In the short section before our reading today John the Baptist identifies Jesus as the ‘Lamb of God’ but there is no reaction from people around him. Then, our reading starts with, John 1:35The next day John saw Jesus coming toward him and said, “Look, the Lamb of God, who takes away the sin of the world!
Two of them decide to follow Jesus. They knew from what John the Baptist had said that Jesus was important. They could have just wanted to be seen with Him so that they could look important as well. They could have been like the Pharisees who were suspicious of Jesus, and only wanted to get close to Him, to discover what he was up to, and to spoil His plans. There could have been many other reasons and so Jesus asks them this very important question.
In the reply of the two disciples we see their heart. They firstly call Jesus, ’Rabbi’, meaning teacher, declaring that they want to hear what he has to say. In giving Jesus this title they display a small but important understanding that Jesus may have something important to teach them. They continue to ask the question, ’where are you staying?’ The disciples were making it clear that they wanted to get to know Jesus more and to spend time with Him. It is this declaration that they believe Jesus is somebody worth spending time with, that causes Jesus to tell them to come along and spend time with him. Notice he doesn’t go straight to everything the scripture teaches about the Messiah and say, “That’s talking about me.” Bringing people to God doesn’t often start with a random encounter and a full explanation of the whole plan of salvation from Genesis to Revelation – it usually starts with some sort of relationship that leads to an invitation or conversation.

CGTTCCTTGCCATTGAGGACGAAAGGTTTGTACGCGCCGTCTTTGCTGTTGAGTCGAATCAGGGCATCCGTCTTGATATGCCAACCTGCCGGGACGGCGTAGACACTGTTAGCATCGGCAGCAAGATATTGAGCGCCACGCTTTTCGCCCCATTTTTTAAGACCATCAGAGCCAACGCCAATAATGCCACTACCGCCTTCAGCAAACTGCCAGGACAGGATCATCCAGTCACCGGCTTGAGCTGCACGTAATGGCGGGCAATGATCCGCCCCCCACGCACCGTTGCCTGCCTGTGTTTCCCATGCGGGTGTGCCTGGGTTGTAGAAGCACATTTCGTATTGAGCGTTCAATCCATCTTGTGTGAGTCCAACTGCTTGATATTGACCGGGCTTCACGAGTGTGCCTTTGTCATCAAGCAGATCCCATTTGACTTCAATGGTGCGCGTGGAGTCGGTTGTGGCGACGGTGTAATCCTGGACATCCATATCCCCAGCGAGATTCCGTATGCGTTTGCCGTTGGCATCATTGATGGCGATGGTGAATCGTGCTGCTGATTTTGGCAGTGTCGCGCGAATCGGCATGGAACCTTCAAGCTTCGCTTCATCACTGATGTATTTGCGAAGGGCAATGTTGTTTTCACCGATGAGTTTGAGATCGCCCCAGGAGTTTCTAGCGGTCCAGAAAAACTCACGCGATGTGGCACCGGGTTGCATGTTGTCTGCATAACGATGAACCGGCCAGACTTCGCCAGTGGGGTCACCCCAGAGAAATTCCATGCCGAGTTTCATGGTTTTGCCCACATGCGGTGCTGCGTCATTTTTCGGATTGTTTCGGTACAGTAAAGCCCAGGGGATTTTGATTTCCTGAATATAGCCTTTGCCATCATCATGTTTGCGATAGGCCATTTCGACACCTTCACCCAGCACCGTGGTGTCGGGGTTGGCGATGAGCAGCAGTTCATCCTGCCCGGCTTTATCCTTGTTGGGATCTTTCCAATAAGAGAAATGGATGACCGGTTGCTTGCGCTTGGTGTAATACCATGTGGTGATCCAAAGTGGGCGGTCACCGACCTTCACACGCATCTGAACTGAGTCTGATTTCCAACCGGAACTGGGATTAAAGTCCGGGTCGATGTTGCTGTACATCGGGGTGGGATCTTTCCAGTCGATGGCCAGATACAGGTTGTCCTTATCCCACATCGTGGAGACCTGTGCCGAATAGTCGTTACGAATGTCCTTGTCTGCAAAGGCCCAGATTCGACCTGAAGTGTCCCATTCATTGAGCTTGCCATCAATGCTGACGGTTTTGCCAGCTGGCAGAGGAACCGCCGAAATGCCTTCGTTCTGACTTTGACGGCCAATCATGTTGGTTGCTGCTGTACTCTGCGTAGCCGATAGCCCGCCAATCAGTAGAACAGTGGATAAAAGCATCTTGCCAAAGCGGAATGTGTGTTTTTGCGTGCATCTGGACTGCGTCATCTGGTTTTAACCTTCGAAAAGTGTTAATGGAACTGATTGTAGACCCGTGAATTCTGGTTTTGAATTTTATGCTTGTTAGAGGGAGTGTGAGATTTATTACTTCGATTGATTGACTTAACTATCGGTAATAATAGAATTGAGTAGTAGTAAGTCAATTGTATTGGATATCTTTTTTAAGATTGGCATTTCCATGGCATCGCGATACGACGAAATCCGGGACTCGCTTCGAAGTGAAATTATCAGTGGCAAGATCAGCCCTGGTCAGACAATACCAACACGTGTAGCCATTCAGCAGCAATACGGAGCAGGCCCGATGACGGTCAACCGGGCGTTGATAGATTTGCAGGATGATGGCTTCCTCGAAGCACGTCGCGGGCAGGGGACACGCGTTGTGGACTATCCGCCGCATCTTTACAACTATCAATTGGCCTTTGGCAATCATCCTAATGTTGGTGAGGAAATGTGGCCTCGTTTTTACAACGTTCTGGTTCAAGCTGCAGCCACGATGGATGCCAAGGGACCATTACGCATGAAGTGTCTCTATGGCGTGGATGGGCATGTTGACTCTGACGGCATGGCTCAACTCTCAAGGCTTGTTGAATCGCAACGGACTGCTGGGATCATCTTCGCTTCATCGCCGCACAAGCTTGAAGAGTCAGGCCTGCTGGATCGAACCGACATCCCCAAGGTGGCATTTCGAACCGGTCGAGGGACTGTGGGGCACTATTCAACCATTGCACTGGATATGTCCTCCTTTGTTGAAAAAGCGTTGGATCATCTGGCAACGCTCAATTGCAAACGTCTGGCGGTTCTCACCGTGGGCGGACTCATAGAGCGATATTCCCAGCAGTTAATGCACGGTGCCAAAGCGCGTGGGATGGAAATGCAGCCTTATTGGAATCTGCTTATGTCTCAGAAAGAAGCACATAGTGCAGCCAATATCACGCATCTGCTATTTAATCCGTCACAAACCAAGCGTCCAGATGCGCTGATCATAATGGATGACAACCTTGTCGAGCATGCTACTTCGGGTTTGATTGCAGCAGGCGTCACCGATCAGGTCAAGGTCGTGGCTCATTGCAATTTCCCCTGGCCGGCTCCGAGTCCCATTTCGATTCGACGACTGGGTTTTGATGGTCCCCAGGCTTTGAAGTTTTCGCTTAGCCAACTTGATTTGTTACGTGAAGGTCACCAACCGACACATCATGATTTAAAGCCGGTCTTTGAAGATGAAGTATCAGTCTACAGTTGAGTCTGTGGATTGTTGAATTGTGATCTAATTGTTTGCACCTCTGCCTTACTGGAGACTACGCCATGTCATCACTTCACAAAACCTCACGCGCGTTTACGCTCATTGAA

The author, John, records that they spent that day with Him and that the time was the tenth hour. There may be other reasons for John to have recorded the time, but I believe that one of these reasons was because it was a life-changing experience. There aren’t many of us who don’t remember what we were doing on September 11th 2001, because it was a really significant moment in modern history. In the same way, this first encounter with Christ was something that John would remember for the rest of His life.
In the next few verses, we find these disciples eager to spread the word of who they had found. Andrew brings his brother Peter to Jesus, and after Philip encounters Jesus, he brings Nathanael. Here we see that one of the first signs that somebody has had an encounter with Jesus is a desire to share that experience with other people. All the disciples are called to follow Jesus.
We can see from Jesus’ encounter with Nathanael, that He knows us before we know Him. Nathanael believes in Jesus when he has this revelation. Jesus, however, tells Him that he will see much greater things than this. Reading on through the next three chapters of John we find that that is exactly what happens. The disciples follow Jesus and He reveals more and more about himself. They witness the miracle of the water into wine, the cleansing of the temple, the healing of the official's son and how Jesus deals with both the highly esteemed and despised people of this world. They have been called to follow Jesus and then put more and more faith in Him.